LAS VEGAS -- When lawmakers carved out an exemption for fantasy sports in a 2006 law targeting online poker, no one predicted that it would spawn an online gambling operation that may someday rival the millions wagered daily in Las Vegas sports books.
But huge money changes hands every day in daily fantasy sports games and, unlike a bet on your favorite team to win a game, it's legal in all but five states. The exploding popularity of the games has attracted investments from traditional media heavyweights Sports Illustrated and USA Today, both of which recently started their own pay-to-play sites.
The key has been the development of weekly and daily fantasy games with paid entry fees and cash payouts. Traditional fantasy sports competitions -- those that the 2006 exemption was trying to protect -- involve season-long competitions. The online competitions that have been around for more than a decade sometimes offered cash prizes to a handful of victors in a large field, almost like a sweepstakes.
Those kinds of competitions aren't attractive for gamblers trying to make fast money. But, for some gamblers, the daily and weekly games are even more attractive than betting on who will win the game.
The gamblers can play from anywhere -- unlike sports gambling, which is legal only in Nevada and Delaware. The legal age to play online fantasy games is 18, unlike 21 for gambling. And, most important, the winners in fantasy games don't have to beat the casino. They simply have to beat most other players.
If online experts have a system or statistical analysis that most players don't, that's enough of an advantage to lead to consistent wins.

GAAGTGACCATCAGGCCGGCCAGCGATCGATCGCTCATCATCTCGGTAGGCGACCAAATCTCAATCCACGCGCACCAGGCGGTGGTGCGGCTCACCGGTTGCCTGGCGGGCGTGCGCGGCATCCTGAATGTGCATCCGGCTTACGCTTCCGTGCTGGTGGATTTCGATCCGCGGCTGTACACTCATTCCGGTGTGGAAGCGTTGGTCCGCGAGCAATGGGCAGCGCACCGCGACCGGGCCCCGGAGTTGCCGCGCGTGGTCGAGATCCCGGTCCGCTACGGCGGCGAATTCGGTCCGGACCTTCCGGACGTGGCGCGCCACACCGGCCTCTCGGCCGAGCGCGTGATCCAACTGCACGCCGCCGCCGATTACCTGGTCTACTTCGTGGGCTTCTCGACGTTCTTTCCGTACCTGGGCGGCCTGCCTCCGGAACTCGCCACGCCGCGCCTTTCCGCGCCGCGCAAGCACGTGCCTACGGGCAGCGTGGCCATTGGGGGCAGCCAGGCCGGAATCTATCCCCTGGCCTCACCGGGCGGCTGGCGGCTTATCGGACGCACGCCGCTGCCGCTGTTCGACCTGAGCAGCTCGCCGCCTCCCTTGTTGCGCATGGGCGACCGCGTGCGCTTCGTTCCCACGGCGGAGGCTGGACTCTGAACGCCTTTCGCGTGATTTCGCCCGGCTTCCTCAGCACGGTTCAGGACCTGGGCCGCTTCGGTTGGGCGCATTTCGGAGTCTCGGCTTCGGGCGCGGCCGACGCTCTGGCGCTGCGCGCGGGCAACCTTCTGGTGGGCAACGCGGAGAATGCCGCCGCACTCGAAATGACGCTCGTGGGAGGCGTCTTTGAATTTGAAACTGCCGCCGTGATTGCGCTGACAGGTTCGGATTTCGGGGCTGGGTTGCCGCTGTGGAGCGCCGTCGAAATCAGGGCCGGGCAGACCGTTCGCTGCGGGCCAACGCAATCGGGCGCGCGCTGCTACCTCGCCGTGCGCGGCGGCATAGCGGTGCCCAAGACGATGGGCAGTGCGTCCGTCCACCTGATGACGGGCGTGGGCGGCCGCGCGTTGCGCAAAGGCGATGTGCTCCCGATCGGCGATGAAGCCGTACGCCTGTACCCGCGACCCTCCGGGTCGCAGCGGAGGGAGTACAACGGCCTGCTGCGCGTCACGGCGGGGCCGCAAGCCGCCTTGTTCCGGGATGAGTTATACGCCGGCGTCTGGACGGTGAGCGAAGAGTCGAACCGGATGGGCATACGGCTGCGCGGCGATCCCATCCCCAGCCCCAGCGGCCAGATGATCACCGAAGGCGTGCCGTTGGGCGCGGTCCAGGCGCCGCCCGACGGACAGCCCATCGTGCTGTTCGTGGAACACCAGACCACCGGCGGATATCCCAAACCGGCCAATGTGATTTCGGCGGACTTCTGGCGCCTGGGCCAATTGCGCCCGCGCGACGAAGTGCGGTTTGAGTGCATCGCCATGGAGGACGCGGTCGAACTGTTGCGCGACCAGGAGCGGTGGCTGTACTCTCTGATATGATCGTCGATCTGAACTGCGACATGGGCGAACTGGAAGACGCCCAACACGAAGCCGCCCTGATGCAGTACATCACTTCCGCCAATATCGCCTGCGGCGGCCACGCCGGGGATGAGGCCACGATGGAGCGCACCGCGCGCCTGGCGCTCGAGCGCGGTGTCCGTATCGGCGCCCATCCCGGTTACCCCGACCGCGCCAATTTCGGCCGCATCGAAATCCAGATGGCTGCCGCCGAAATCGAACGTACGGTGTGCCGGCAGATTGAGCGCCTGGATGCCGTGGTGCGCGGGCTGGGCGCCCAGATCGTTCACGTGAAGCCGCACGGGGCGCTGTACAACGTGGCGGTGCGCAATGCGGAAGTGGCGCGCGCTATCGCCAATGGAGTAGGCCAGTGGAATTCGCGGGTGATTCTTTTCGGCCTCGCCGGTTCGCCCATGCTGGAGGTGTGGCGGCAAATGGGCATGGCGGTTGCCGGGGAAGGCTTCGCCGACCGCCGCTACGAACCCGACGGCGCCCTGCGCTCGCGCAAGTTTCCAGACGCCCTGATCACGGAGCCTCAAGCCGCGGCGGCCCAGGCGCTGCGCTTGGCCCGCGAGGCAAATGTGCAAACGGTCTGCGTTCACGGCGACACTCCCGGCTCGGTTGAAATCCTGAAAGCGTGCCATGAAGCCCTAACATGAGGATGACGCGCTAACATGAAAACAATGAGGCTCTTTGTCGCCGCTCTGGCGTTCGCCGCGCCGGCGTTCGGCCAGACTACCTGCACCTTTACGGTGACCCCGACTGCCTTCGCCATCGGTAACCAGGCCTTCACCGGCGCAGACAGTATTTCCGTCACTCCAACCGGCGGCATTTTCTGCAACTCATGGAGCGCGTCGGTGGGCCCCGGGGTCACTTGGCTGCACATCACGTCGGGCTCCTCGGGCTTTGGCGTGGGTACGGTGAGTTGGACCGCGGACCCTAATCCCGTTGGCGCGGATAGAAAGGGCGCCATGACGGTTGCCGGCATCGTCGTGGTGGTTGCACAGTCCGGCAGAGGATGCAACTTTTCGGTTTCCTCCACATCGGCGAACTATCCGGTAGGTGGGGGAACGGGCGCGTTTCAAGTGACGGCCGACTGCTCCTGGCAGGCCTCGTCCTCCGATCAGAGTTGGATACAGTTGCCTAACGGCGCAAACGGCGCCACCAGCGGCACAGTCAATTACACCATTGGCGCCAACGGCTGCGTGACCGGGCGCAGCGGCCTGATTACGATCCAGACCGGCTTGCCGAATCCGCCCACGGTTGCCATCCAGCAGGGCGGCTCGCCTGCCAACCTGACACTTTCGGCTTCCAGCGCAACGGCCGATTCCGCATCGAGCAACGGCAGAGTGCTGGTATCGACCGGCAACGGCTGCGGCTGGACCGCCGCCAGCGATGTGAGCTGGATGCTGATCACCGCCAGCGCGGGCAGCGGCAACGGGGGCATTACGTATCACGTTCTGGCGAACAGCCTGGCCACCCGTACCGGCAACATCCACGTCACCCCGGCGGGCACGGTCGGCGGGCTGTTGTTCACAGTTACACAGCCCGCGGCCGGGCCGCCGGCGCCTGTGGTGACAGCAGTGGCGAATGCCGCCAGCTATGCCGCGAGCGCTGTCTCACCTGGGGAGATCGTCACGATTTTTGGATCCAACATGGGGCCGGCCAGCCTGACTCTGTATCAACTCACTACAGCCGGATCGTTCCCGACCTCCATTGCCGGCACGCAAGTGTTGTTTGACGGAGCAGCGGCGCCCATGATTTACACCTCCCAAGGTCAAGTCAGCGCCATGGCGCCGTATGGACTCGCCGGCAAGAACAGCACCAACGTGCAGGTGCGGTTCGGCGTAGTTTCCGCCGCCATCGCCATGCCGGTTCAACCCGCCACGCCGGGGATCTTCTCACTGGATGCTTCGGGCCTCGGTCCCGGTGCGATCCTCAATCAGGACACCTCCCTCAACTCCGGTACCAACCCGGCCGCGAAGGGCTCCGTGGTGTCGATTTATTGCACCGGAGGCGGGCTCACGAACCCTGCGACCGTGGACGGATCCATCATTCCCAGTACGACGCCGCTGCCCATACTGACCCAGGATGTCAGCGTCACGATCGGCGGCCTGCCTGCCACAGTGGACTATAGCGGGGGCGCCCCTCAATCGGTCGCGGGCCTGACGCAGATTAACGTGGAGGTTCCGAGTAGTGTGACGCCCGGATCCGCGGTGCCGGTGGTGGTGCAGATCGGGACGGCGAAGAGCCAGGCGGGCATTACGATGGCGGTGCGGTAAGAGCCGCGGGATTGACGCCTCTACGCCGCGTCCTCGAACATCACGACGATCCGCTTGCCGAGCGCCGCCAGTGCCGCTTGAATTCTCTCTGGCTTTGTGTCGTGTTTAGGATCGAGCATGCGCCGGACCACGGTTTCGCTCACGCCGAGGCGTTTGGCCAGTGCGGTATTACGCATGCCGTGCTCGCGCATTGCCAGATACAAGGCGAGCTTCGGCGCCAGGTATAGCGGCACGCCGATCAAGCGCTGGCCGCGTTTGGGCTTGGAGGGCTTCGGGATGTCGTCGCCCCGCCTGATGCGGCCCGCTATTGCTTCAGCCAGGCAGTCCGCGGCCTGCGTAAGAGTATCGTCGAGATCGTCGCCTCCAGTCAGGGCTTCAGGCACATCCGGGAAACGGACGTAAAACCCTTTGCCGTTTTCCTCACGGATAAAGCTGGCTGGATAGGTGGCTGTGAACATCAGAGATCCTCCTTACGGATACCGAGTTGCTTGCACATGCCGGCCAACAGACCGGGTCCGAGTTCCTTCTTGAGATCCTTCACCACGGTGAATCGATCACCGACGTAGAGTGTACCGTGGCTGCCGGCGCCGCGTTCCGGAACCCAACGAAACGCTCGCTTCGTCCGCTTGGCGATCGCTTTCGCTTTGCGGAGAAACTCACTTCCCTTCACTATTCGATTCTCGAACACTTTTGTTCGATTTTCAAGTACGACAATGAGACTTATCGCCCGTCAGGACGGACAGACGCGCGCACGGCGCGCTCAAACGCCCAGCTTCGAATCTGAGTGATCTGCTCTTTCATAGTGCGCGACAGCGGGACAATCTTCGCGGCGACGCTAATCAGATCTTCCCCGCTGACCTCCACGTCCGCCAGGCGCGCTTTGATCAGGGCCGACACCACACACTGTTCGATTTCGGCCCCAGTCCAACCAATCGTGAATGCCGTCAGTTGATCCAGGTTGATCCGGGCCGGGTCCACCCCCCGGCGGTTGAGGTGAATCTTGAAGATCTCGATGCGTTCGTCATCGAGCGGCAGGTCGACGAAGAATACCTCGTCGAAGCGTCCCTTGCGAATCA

But while daily fantasy play on sports is the hot new thing, some companies think the exemption in the 2006 law may lead to even wilder legal bets.
Like Hillary Clinton's chances of becoming president in 2016? There's a chance you may be able to legally put money on that by the time the election comes around.
Think you know the favorites for the Academy Awards next year? Get out your credit card, because there soon may be a way to cash in on that knowledge.
"It's not so far out of the realm of possibility that you can have some fun contest with unusual events," said John Ford, CEO of BetAmerica. "I think we've only begun to explore what is possible under the exemption."
Indeed, the rush to cash in on online daily wagering is on, with companies already offering things as diverse as a million dollar prize to anyone who can pick nine players who hit a home run in one night or a $100 payday for winning a $1 buy-in game. Dozens of companies, many of them startups on a shoestring, have jumped in, ready to do business once the lucrative NFL season begins.
"The bar to entry is low," said Thomas Dwyer, a co-founder of the daily site, Ballr. "These are mostly marketing ventures, which mostly means staying in contact with users and giving them the experience and games they want."
The one thing all the new sites have in common is that they go to great lengths to try and distance themselves from sports betting. Money put in is called an entry fee, not a bet, though just like in sports betting there are winners and losers.
It's all allowed under the 2006 anti-gambling act, which spelled the demise of the online poker industry in the U.S. Those involved in the legislation say the big professional leagues lobbied for an exemption for fantasy sports, though daily games did not really come into existence until 2009 and did not begin to attract much traction until after the NFL lockout in 2011.